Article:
Crews prepare to clean North Slope petroleum spill

WAITING: Responders stand by as agencies, industry develop plan.

November 30, 2009 

Crews and equipment were being positioned Monday to begin cleaning up a spill on Alaska's North Slope that fouled an area of snow-covered tundra estimated to be about a quarter-acre in size.

A worker at the BP-operated Lisburne oil field noticed the spill from an 18-inch pipeline early Sunday. Oil cleanup crews rushed to the leaking pipeline at 3 a.m.

BP spokesman Steve Rinehart said the leak is in a flow line that carries a mixture of oil and water to a processing center. He said it was not clear how much oil leaked onto the tundra, but that the pipe was leaking at a "very, very slow" rate.

Rinehart said any impacts on the flow of oil from the North Slope were minor.

The pipe, which is about 5 feet off the ground, was not in operation when the leak was discovered. The oil and water mix leaking from the pipe is congealing and freezing in a cone-shaped pile, he said.

The Alaska Department of Environmental Conservation estimates the spill area at about a quarter-acre. The estimate includes an area that was "misted" with oil.

The cleanup cannot begin until an official cleanup plan has been approved, Rinehart said Monday afternoon. He did not know when that would be, but said BP, the Alaska Department of Environmental Conservation and the federal Environmental Protection Agency were working to get one in place as soon as possible.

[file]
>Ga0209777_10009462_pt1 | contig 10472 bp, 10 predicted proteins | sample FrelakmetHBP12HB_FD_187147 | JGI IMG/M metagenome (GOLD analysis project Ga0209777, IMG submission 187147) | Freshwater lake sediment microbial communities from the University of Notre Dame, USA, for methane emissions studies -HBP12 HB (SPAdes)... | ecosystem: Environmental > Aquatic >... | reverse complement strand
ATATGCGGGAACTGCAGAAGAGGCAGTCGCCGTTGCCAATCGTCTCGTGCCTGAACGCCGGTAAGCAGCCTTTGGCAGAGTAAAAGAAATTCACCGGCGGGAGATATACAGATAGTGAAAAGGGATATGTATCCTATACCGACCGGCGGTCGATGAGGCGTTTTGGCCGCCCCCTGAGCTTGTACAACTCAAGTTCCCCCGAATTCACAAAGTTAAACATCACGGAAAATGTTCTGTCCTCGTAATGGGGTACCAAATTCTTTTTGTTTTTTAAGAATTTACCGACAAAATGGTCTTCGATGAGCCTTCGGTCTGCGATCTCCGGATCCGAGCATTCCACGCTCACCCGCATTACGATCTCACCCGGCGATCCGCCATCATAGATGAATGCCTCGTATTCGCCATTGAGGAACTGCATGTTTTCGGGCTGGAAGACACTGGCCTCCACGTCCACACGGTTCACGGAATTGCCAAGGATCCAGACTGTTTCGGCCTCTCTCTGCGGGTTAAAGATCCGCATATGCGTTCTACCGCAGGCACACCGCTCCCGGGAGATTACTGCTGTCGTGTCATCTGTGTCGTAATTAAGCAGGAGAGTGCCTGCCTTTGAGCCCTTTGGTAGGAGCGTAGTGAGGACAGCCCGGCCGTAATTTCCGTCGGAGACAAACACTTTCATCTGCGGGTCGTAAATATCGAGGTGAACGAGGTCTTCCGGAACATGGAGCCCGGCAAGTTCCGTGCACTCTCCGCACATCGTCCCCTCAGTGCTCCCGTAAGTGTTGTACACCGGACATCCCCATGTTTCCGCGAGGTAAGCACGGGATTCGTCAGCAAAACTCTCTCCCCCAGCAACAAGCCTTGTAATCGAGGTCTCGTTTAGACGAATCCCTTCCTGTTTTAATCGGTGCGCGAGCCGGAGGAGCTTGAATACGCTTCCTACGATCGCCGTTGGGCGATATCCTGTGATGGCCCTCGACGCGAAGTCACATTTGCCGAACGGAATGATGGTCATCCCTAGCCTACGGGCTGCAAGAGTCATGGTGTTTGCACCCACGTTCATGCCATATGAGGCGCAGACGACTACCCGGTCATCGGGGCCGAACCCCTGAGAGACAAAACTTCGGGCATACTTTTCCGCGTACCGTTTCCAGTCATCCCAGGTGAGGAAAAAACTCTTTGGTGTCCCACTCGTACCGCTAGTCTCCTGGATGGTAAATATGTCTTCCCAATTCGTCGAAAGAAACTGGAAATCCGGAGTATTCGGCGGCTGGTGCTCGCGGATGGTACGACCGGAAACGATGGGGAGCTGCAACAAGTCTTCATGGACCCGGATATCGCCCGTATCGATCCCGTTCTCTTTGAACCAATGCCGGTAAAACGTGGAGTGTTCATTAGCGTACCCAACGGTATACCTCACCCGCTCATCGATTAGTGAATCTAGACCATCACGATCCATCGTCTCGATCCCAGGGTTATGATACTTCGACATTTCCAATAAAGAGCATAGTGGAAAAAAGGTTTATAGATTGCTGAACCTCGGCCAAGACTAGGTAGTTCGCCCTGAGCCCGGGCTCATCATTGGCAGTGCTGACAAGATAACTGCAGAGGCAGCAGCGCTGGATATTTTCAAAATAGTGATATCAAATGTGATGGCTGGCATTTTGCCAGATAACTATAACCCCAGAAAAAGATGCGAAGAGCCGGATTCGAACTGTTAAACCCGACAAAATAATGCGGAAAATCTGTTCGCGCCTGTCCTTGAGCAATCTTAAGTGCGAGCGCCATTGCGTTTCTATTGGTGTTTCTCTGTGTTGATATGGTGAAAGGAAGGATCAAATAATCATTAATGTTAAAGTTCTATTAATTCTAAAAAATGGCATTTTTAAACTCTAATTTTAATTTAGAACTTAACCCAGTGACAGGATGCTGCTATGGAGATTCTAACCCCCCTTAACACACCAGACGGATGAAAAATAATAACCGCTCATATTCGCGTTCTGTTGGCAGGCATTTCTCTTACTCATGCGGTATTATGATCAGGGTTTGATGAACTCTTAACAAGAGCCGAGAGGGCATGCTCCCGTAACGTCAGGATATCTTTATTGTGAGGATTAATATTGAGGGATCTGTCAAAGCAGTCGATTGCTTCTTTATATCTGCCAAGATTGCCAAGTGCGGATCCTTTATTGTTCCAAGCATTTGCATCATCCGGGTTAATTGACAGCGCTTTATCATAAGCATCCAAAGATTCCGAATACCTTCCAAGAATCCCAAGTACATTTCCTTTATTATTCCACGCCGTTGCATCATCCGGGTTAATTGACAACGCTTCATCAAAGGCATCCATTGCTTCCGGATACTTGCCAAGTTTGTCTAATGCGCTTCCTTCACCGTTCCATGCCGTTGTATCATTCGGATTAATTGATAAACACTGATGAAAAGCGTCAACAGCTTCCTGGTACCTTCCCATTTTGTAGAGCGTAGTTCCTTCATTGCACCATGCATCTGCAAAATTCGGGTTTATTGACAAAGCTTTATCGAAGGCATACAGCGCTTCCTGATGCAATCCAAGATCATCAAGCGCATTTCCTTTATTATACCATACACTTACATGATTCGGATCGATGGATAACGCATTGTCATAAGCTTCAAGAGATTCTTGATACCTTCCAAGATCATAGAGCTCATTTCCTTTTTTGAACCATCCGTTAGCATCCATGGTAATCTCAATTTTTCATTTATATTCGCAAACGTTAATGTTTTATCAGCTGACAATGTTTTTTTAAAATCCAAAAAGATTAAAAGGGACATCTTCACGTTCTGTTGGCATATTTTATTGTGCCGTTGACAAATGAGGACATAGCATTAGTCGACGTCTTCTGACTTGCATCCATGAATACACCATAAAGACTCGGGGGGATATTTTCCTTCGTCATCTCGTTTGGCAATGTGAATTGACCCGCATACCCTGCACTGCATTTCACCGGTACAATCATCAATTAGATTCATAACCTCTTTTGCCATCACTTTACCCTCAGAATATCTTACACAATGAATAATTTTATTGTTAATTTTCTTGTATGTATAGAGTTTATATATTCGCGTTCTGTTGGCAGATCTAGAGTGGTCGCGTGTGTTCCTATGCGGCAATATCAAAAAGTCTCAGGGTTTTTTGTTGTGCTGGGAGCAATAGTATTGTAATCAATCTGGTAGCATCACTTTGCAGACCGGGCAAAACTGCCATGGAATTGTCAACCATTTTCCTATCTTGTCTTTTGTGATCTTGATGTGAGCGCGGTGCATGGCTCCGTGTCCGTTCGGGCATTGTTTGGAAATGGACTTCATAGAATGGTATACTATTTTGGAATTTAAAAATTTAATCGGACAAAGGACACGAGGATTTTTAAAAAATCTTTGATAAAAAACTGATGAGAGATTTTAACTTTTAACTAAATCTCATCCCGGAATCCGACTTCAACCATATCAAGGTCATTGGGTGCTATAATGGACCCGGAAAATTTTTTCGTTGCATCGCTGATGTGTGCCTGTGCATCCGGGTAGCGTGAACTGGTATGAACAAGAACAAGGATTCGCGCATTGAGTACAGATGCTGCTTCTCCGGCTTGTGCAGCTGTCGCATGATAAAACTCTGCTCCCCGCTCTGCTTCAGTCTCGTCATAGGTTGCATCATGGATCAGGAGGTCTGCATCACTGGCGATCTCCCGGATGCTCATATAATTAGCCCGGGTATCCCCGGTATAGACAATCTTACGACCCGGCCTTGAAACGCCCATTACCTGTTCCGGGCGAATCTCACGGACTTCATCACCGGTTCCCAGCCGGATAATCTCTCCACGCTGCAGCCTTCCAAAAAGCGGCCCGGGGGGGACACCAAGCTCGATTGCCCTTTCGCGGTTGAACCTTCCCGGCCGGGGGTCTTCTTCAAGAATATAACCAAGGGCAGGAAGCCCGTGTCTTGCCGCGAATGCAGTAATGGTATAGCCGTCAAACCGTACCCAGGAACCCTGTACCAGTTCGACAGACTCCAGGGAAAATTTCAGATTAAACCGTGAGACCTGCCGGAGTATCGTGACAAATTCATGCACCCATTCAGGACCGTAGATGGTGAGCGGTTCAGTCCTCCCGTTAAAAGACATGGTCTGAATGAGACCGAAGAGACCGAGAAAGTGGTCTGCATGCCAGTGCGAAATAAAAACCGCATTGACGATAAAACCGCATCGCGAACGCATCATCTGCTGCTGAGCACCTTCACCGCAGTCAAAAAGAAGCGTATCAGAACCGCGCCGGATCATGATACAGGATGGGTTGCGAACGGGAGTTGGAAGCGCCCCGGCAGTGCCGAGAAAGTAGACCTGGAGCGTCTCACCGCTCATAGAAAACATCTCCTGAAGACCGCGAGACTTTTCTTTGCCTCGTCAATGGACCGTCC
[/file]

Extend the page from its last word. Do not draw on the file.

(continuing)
"We are anxious to start cleaning up as soon as we have an approved plan," Rinehart said.

In the meantime, crews cleaned off a gravel road that runs along the pipeline so cleanup crews and equipment could be positioned at the spill site.

"All sides are working this thing diligently," Rinehart said.

At least once a day, there is a visual inspection of the pipelines, Rinehart said. The worker discovered the leak during one of those inspections, he said.

The cleanup of the site was waiting for the pipeline to be depressurized so crews could safely work on the problem, said DEC spokesman Tim Hoffman. The process was complicated by the possibility of one or more ice blockages in the line that could be affecting pressure, he said.

Without getting a closer look, it was impossible to know if the leak was coming from a hole in the pipe, a crack or perhaps seeping from a weld, Hoffman said.

"Nobody has been close enough to determine what caused it yet," he said.

The oil coming from the pipe was very thick. It appeared to have nearly stopped by Monday afternoon, Hoffman said.

The Lisburne oil field, which went online in late 1986, is part of greater Prudhoe Bay and lies just north of the Prudhoe Bay oil field, North America's largest .

An average of about 687,150 barrels of oil flows from North Slope fields through the trans-Alaska pipeline daily to tankers in Valdez for delivery to the West Coast.

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